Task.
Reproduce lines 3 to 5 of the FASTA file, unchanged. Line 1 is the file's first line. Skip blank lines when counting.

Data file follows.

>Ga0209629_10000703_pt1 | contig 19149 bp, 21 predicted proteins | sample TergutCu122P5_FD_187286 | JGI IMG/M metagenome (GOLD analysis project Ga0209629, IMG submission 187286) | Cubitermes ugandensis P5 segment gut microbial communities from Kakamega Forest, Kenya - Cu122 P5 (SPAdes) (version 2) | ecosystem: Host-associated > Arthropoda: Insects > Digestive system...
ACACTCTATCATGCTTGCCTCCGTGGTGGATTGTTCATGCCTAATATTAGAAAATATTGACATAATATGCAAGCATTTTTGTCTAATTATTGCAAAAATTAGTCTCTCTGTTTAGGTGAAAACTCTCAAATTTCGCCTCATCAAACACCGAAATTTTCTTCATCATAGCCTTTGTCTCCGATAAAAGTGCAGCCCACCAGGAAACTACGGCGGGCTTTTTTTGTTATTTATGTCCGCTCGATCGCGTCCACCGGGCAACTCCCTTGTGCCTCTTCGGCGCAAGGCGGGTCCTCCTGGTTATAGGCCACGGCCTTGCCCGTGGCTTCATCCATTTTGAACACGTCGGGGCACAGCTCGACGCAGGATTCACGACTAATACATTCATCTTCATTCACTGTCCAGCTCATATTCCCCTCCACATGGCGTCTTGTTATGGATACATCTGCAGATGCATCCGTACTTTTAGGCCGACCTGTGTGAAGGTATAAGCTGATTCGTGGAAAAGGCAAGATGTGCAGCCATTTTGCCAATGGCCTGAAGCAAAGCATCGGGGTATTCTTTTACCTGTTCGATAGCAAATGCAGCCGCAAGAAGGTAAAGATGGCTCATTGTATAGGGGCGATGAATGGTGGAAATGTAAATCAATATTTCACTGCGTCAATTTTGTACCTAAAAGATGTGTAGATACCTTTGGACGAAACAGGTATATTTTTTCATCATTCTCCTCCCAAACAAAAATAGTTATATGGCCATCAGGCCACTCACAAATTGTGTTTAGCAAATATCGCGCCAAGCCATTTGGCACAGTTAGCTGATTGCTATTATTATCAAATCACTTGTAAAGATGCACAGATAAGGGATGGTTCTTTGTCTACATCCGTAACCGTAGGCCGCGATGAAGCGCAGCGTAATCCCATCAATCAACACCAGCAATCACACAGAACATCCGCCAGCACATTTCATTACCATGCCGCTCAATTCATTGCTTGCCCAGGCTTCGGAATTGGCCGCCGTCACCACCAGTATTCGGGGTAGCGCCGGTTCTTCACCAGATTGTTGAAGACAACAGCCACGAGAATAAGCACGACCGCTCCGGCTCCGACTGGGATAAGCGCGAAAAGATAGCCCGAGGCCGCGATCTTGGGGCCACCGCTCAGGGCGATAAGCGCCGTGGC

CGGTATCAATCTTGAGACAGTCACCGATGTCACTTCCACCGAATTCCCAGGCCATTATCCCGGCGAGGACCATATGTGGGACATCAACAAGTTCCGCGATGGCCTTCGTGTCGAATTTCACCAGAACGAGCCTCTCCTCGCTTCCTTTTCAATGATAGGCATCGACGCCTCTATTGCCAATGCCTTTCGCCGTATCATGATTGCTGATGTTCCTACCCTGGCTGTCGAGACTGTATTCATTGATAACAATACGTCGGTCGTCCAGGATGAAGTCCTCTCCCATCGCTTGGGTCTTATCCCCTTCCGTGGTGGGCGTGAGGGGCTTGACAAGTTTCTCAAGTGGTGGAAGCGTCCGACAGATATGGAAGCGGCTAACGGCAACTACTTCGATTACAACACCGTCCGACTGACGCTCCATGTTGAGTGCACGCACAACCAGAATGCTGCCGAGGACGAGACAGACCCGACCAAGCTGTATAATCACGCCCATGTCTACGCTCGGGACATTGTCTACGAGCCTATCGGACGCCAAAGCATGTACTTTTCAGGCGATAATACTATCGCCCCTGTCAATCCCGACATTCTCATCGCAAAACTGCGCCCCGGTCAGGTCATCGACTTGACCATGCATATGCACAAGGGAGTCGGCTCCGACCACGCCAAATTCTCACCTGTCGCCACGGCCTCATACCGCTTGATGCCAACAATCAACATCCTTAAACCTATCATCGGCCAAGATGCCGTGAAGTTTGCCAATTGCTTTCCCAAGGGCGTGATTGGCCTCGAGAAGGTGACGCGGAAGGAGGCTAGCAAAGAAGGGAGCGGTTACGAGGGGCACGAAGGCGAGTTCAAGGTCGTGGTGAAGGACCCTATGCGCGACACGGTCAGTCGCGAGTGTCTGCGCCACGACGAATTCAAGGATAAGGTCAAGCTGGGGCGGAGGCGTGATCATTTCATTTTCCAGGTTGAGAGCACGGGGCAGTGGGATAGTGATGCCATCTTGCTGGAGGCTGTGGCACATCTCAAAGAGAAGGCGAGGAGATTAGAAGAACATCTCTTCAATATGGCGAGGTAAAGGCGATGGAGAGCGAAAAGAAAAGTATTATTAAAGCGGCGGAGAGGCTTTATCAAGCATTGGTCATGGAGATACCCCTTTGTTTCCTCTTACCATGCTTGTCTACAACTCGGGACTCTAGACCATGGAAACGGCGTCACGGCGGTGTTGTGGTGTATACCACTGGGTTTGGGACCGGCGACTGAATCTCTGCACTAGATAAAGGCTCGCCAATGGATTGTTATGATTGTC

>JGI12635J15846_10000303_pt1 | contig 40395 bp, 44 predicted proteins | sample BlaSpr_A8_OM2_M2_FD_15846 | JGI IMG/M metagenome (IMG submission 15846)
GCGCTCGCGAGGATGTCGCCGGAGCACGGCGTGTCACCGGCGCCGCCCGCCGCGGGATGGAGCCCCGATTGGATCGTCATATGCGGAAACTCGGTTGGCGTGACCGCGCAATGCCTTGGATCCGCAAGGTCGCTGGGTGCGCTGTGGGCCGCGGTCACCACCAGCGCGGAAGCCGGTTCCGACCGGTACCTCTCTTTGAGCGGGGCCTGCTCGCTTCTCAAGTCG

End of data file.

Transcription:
CGGTATCAATCTTGAGACAGTCACCGATGTCACTTCCACCGAATTCCCAGGCCATTATCCCGGCGAGGACCATATGTGGGACATCAACAAGTTCCGCGATGGCCTTCGTGTCGAATTTCACCAGAACGAGCCTCTCCTCGCTTCCTTTTCAATGATAGGCATCGACGCCTCTATTGCCAATGCCTTTCGCCGTATCATGATTGCTGATGTTCCTACCCTGGCTGTCGAGACTGTATTCATTGATAACAATACGTCGGTCGTCCAGGATGAAGTCCTCTCCCATCGCTTGGGTCTTATCCCCTTCCGTGGTGGGCGTGAGGGGCTTGACAAGTTTCTCAAGTGGTGGAAGCGTCCGACAGATATGGAAGCGGCTAACGGCAACTACTTCGATTACAACACCGTCCGACTGACGCTCCATGTTGAGTGCACGCACAACCAGAATGCTGCCGAGGACGAGACAGACCCGACCAAGCTGTATAATCACGCCCATGTCTACGCTCGGGACATTGTCTACGAGCCTATCGGACGCCAAAGCATGTACTTTTCAGGCGATAATACTATCGCCCCTGTCAATCCCGACATTCTCATCGCAAAACTGCGCCCCGGTCAGGTCATCGACTTGACCATGCATATGCACAAGGGAGTCGGCTCCGACCACGCCAAATTCTCACCTGTCGCCACGGCCTCATACCGCTTGATGCCAACAATCAACATCCTTAAACCTATCATCGGCCAAGATGCCGTGAAGTTTGCCAATTGCTTTCCCAAGGGCGTGATTGGCCTCGAGAAGGTGACGCGGAAGGAGGCTAGCAAAGAAGGGAGCGGTTACGAGGGGCACGAAGGCGAGTTCAAGGTCGTGGTGAAGGACCCTATGCGCGACACGGTCAGTCGCGAGTGTCTGCGCCACGACGAATTCAAGGATAAGGTCAAGCTGGGGCGGAGGCGTGATCATTTCATTTTCCAGGTTGAGAGCACGGGGCAGTGGGATAGTGATGCCATCTTGCTGGAGGCTGTGGCACATCTCAAAGAGAAGGCGAGGAGATTAGAAGAACATCTCTTCAATATGGCGAGGTAAAGGCGATGGAGAGCGAAAAGAAAAGTATTATTAAAGCGGCGGAGAGGCTTTATCAAGCATTGGTCATGGAGATACCCCTTTGTTTCCTCTTACCATGCTTGTCTACAACTCGGGACTCTAGACCATGGAAACGGCGTCACGGCGGTGTTGTGGTGTATACCACTGGGTTTGGGACCGGCGACTGAATCTCTGCACTAGATAAAGGCTCGCCAATGGATTGTTATGATTGTC

>JGI12635J15846_10000303_pt1 | contig 40395 bp, 44 predicted proteins | sample BlaSpr_A8_OM2_M2_FD_15846 | JGI IMG/M metagenome (IMG submission 15846)
GCGCTCGCGAGGATGTCGCCGGAGCACGGCGTGTCACCGGCGCCGCCCGCCGCGGGATGGAGCCCCGATTGGATCGTCATATGCGGAAACTCGGTTGGCGTGACCGCGCAATGCCTTGGATCCGCAAGGTCGCTGGGTGCGCTGTGGGCCGCGGTCACCACCAGCGCGGAAGCCGGTTCCGACCGGTACCTCTCTTTGAGCGGGGCCTGCTCGCTTCTCAAGTCG